Kelly Cutrone, outspoken fashion publicist, may not have an office anymore (she recently shut down People’s Revolution‘s LA HQ), but that doesn’t mean she’ll stop airing her fashion world grievances to the public. Cutrone sat down with the Huffington Post recently for a very frank interview in which she talked about the hardest parts of her PR job and slammed the fashion industry’s internal hierarchy system.
“Nothing is forever and everyone is just passing through,” Cutrone said when asked about the hardest parts of the business. “That is the hardest thing. I think at the beginning I wanted to recreate a family, kind of have this tribal family thing and it was very idealistic. But your employees don’t want to be business owners, or else they would own their own businesses. That was the hardest thing at the beginning, losing employees.”
And the ones who stick with it in the fashion industry are few and far between. “We have Grace Coddington and Bill Cunningham,” said Cutrone. “Who else is there? I’m 48. I’ve had a great level of success, more than most people in my industry, and I still have to work every day. The people who I know who have owned PR firms either end up in rehab, they go swim with dolphins, they join Greenpeace, they join a lesbian commune in Vermont or they quietly go away and you don’t see them anymore.”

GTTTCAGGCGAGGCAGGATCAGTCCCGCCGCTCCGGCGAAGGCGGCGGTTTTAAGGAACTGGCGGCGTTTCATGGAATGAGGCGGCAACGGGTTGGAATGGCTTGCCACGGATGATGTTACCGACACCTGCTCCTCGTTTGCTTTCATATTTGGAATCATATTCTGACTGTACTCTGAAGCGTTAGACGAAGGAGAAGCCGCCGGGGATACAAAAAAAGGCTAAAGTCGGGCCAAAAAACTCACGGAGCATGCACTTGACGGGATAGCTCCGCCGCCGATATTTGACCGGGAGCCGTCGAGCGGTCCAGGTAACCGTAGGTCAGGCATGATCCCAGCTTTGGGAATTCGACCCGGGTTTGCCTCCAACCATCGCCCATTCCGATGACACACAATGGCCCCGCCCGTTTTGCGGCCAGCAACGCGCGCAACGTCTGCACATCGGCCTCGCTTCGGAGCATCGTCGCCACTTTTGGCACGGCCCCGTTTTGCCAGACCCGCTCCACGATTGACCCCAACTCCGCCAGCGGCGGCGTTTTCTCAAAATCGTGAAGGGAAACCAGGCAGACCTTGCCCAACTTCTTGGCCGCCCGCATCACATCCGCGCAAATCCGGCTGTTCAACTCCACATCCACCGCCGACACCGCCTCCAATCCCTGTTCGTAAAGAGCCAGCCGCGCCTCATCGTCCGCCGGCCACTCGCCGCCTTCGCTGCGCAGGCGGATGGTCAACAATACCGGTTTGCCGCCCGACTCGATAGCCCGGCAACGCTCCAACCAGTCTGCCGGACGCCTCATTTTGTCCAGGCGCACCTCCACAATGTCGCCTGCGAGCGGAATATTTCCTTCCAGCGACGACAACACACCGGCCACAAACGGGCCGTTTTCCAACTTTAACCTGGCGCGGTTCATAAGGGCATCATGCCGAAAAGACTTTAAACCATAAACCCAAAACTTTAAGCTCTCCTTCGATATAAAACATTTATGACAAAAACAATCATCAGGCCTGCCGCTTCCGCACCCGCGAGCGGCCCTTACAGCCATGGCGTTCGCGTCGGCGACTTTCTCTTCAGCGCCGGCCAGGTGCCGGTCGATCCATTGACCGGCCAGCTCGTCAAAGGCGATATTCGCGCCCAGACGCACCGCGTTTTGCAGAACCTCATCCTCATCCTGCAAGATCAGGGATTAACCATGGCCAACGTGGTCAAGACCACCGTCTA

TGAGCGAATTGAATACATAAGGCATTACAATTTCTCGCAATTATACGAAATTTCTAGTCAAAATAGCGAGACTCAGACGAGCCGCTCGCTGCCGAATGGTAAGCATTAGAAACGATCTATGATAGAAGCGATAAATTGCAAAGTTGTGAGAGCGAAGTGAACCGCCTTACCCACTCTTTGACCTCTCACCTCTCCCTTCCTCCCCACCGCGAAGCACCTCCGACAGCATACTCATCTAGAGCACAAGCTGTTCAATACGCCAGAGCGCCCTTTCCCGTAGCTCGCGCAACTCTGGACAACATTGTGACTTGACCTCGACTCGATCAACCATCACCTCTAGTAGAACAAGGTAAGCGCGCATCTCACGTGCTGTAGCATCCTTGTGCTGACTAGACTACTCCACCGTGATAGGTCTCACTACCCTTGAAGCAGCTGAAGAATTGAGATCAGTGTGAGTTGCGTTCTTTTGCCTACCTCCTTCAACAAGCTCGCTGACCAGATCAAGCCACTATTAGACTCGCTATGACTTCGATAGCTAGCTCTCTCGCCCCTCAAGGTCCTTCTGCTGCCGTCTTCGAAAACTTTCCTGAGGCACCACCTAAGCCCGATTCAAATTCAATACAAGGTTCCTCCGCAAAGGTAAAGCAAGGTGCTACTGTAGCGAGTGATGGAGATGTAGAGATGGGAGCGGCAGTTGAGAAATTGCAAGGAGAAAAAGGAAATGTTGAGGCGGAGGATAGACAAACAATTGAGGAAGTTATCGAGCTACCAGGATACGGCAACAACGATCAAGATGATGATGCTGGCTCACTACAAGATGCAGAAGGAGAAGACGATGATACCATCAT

Then she opened up into a weirdly intimate assessment of her personal finances: “I have a multi-million dollar company, but I personally have made a million dollars a year—that’s not a lot of money anymore, just do the math,” said Cutrone. “The taxes alone are at $300,000-$400,000. Then you have agents and managers and business managers that take another 5 percent, throw in private school in New York City, that’s like $44,000. A nanny is like $60,000 to $70,000. I support my mom. A New York apartment, $8,000. A mortgage on my house, another $5,000 and $24,000 in taxes there. It’s $650 a month to park my car. It goes pretty quickly.”
But at the end of the day, at least there’s less of a hierarchy in fashion PRwhen compared to the editorial side of the industry. “My friends who are editors and directors of top Condé Nast publications, you think those girls are going anywhere?” Cutrone asked. “You think those editors-in-chief are like, ‘Oh so you’ve been the fashion director and the features director for such a long time and I’m 62 and I’m going now?’ No, they are not going anywhere. So forget about breaking through the ceiling. There is no ceiling, it’s like a coffin.”
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